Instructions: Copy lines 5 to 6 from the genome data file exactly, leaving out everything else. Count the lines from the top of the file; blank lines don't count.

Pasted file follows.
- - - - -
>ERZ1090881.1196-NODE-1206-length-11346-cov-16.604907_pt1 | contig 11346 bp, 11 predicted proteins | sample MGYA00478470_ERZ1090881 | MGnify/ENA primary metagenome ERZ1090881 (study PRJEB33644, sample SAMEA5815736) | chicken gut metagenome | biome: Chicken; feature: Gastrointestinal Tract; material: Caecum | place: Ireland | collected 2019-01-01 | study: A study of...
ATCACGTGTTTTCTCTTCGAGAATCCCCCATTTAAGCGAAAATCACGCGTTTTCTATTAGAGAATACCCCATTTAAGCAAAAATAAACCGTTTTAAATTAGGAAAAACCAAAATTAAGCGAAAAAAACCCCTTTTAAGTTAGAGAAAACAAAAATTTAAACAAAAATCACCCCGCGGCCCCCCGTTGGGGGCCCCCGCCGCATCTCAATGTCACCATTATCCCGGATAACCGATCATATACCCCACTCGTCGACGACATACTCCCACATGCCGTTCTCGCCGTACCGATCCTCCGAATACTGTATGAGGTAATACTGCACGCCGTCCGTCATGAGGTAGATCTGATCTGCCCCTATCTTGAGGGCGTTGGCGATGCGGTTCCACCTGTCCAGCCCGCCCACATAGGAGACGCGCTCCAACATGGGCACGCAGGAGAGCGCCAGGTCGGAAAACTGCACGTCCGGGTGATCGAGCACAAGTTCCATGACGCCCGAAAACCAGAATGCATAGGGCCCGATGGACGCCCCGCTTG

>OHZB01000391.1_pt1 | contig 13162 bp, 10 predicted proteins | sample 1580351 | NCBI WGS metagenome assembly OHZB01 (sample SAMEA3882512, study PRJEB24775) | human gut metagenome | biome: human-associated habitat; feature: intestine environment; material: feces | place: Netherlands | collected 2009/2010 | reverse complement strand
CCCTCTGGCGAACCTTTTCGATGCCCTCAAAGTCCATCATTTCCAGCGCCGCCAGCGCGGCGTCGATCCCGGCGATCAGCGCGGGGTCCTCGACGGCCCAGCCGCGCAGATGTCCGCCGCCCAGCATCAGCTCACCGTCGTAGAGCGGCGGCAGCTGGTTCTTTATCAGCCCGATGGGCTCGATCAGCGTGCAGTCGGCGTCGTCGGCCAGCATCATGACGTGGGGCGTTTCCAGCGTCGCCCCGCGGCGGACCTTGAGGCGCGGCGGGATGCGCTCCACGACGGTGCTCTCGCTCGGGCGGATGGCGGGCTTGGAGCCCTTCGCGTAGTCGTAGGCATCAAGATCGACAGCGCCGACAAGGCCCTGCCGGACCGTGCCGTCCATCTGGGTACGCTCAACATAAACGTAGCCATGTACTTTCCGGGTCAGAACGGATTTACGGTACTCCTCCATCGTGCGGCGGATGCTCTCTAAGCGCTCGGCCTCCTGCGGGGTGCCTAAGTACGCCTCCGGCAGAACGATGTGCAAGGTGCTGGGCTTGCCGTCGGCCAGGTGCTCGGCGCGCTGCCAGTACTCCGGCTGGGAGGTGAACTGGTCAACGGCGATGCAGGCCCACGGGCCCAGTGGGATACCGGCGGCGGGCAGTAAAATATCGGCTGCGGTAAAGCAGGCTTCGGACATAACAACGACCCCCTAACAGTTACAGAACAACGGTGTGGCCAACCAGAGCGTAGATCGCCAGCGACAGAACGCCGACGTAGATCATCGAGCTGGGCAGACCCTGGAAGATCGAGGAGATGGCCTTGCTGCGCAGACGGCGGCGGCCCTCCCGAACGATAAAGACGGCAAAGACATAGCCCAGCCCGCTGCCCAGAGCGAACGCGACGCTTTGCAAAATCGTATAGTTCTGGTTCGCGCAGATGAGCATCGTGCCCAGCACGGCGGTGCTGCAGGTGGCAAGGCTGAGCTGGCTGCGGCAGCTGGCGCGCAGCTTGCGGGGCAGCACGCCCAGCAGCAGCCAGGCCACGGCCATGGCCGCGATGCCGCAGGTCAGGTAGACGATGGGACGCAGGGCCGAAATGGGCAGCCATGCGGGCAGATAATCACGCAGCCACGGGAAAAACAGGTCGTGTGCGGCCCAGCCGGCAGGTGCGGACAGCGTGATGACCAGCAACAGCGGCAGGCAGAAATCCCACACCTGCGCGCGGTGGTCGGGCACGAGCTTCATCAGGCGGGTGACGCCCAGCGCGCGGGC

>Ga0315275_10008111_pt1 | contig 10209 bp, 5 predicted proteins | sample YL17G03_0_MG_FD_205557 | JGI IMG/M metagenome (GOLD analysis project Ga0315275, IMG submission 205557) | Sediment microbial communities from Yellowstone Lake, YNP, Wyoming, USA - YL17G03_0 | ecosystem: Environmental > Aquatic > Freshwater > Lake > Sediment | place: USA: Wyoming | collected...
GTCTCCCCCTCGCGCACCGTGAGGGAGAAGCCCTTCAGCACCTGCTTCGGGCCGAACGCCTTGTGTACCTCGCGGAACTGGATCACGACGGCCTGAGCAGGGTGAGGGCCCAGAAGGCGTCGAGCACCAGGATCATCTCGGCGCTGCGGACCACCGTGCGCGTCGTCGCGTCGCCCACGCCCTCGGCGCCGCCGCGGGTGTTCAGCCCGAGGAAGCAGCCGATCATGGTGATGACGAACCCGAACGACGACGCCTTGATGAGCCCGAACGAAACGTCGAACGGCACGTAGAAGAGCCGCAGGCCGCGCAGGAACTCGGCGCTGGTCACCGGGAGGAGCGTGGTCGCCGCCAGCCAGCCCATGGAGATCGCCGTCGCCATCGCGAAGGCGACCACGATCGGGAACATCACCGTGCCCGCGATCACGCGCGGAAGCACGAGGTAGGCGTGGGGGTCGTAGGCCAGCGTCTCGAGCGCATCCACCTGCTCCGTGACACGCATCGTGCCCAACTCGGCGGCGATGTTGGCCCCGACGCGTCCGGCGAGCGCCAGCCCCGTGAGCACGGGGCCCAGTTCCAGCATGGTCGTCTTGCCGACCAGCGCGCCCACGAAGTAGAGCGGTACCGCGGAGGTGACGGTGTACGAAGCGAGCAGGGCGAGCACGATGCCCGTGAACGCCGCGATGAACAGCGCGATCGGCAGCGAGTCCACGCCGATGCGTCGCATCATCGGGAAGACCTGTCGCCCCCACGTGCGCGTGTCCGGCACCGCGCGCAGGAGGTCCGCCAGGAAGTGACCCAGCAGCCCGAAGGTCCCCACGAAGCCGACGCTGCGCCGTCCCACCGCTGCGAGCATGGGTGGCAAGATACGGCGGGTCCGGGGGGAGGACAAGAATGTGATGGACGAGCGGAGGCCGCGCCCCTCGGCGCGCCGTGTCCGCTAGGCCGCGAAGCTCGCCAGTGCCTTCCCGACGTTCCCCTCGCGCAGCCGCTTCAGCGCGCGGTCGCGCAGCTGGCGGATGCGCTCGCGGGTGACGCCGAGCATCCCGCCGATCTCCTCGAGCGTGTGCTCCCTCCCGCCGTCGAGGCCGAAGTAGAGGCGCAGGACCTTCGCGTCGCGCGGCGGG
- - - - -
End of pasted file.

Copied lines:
>Ga0315275_10008111_pt1 | contig 10209 bp, 5 predicted proteins | sample YL17G03_0_MG_FD_205557 | JGI IMG/M metagenome (GOLD analysis project Ga0315275, IMG submission 205557) | Sediment microbial communities from Yellowstone Lake, YNP, Wyoming, USA - YL17G03_0 | ecosystem: Environmental > Aquatic > Freshwater > Lake > Sediment | place: USA: Wyoming | collected...
GTCTCCCCCTCGCGCACCGTGAGGGAGAAGCCCTTCAGCACCTGCTTCGGGCCGAACGCCTTGTGTACCTCGCGGAACTGGATCACGACGGCCTGAGCAGGGTGAGGGCCCAGAAGGCGTCGAGCACCAGGATCATCTCGGCGCTGCGGACCACCGTGCGCGTCGTCGCGTCGCCCACGCCCTCGGCGCCGCCGCGGGTGTTCAGCCCGAGGAAGCAGCCGATCATGGTGATGACGAACCCGAACGACGACGCCTTGATGAGCCCGAACGAAACGTCGAACGGCACGTAGAAGAGCCGCAGGCCGCGCAGGAACTCGGCGCTGGTCACCGGGAGGAGCGTGGTCGCCGCCAGCCAGCCCATGGAGATCGCCGTCGCCATCGCGAAGGCGACCACGATCGGGAACATCACCGTGCCCGCGATCACGCGCGGAAGCACGAGGTAGGCGTGGGGGTCGTAGGCCAGCGTCTCGAGCGCATCCACCTGCTCCGTGACACGCATCGTGCCCAACTCGGCGGCGATGTTGGCCCCGACGCGTCCGGCGAGCGCCAGCCCCGTGAGCACGGGGCCCAGTTCCAGCATGGTCGTCTTGCCGACCAGCGCGCCCACGAAGTAGAGCGGTACCGCGGAGGTGACGGTGTACGAAGCGAGCAGGGCGAGCACGATGCCCGTGAACGCCGCGATGAACAGCGCGATCGGCAGCGAGTCCACGCCGATGCGTCGCATCATCGGGAAGACCTGTCGCCCCCACGTGCGCGTGTCCGGCACCGCGCGCAGGAGGTCCGCCAGGAAGTGACCCAGCAGCCCGAAGGTCCCCACGAAGCCGACGCTGCGCCGTCCCACCGCTGCGAGCATGGGTGGCAAGATACGGCGGGTCCGGGGGGAGGACAAGAATGTGATGGACGAGCGGAGGCCGCGCCCCTCGGCGCGCCGTGTCCGCTAGGCCGCGAAGCTCGCCAGTGCCTTCCCGACGTTCCCCTCGCGCAGCCGCTTCAGCGCGCGGTCGCGCAGCTGGCGGATGCGCTCGCGGGTGACGCCGAGCATCCCGCCGATCTCCTCGAGCGTGTGCTCCCTCCCGCCGTCGAGGCCGAAGTAGAGGCGCAGGACCTTCGCGTCGCGCGGCGGG